When I made a commitment to dive deep into the liturgy instead of skimming along the surface, I decided to enter through one phrase at a time. I opened the siddur (prayer book) to the very first words, words that are meant to be prayed even before getting out of bed in the morning:
Modah Ani L’fanecha.
Modah Ani – I gratefully acknowledge
L’fanecha – You… or literally, To Your Face … and the word face in Hebrew is plural, so even more literally … Your Faces.
This is the formula for awakening. The very first thought as I emerge from sleep: “When I open my eyes, I will see Your many Faces, God. You wear the mask of this world. I am so grateful to be able to recognize You. Today I promise not to be fooled by your elaborate and imaginative disguise. I will see and acknowledge You everywhere and in everyone.”
In Hebrew, the word for Jew, Yehudi, comes from this same root of Modah. The Jewish people might be called The Grateful Ones. Judaism might be called The Path of Gratefulness. By waking up in gratefulness, we set the tone for the day; we step in to a particular groove; we open our eyes in search of both the obvious and the hidden blessings that God has set before us.
I learned that gratefulness is not a feeling; it’s a practice.
Many years ago I was in a state of terrible despair. I was suffering in overwhelming physical and emotional pain. I couldn’t stop crying. My teacher, Paul, looked at me dispassionately and instructed me simply to, “Say, thank you.” I looked at him with astonishment and incredulity, wondering if I had heard him correctly. I was furious. Because I trusted Paul, I didn’t follow my first impulse, which was to hit him in the face and stomp away in rage.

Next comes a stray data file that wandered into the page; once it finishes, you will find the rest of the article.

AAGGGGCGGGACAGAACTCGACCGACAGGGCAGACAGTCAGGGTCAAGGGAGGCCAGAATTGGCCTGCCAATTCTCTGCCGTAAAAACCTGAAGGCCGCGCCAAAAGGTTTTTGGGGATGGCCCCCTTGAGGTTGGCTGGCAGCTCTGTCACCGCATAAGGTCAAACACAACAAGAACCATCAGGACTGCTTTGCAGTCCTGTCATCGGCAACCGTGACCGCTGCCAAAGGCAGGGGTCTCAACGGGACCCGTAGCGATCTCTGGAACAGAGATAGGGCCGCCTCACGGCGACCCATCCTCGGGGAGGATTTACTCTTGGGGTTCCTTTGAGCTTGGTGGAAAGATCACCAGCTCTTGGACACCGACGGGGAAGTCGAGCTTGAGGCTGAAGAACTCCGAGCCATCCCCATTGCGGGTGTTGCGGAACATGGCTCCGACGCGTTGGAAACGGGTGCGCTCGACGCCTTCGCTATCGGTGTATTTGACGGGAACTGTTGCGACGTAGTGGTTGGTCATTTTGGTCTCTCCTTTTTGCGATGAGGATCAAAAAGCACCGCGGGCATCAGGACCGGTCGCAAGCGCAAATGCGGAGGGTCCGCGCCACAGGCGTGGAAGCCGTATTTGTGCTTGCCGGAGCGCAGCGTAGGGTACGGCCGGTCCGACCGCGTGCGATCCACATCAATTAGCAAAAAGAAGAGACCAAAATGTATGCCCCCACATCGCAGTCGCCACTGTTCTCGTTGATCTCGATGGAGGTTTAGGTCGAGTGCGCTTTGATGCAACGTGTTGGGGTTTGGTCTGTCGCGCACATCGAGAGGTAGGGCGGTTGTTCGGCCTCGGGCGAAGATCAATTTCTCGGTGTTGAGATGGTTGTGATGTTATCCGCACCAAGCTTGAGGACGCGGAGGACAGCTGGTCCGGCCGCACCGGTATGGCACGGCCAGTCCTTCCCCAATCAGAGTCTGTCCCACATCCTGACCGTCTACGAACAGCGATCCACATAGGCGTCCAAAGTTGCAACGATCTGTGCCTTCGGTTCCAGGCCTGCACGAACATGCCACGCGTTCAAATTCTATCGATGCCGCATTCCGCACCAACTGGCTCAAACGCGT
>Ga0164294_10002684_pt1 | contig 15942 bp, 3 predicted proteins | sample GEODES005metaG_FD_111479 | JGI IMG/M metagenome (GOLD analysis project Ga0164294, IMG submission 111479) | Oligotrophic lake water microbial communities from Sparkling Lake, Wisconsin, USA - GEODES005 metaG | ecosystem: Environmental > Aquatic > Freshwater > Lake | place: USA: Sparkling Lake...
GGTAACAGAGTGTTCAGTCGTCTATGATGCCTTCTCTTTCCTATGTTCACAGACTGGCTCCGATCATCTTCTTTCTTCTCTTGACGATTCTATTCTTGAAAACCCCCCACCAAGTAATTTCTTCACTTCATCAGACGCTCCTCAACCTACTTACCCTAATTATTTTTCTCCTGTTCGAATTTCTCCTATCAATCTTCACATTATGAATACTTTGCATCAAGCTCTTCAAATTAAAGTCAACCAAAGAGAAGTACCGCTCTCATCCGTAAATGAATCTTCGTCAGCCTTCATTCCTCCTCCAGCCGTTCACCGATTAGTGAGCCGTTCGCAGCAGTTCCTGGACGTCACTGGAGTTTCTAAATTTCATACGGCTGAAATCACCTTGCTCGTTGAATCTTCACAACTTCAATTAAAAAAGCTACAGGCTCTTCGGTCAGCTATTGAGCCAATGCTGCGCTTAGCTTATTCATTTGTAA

Instead I went home and began saying, “thank you.” At first my “thank you” was shaped by the sharp angry edge of sarcasm. “Thanks a lot! Thanks a f***ing lot!” But as I kept thanking, the edge in my voice began to soften. The tone of my “thank you” kept changing. It took me a few hours, but I finally found my way to gratefulness. And in the miracle of gratefulness, I experienced a glimmer of hope and the seeds of a new life.
I learned that gratefulness is not a feeling; it’s a practice.
Gratefulness opens me up to receive the flow of blessing AND connects me with the source of that flow. Gratefulness opens up the possibility of profound and transforming relationship with the gift of Creation and Incarnation.
That one small thank you, addressed to a tree, opened the door to an encounter that
changed my life by showing me what prayer can accomplish.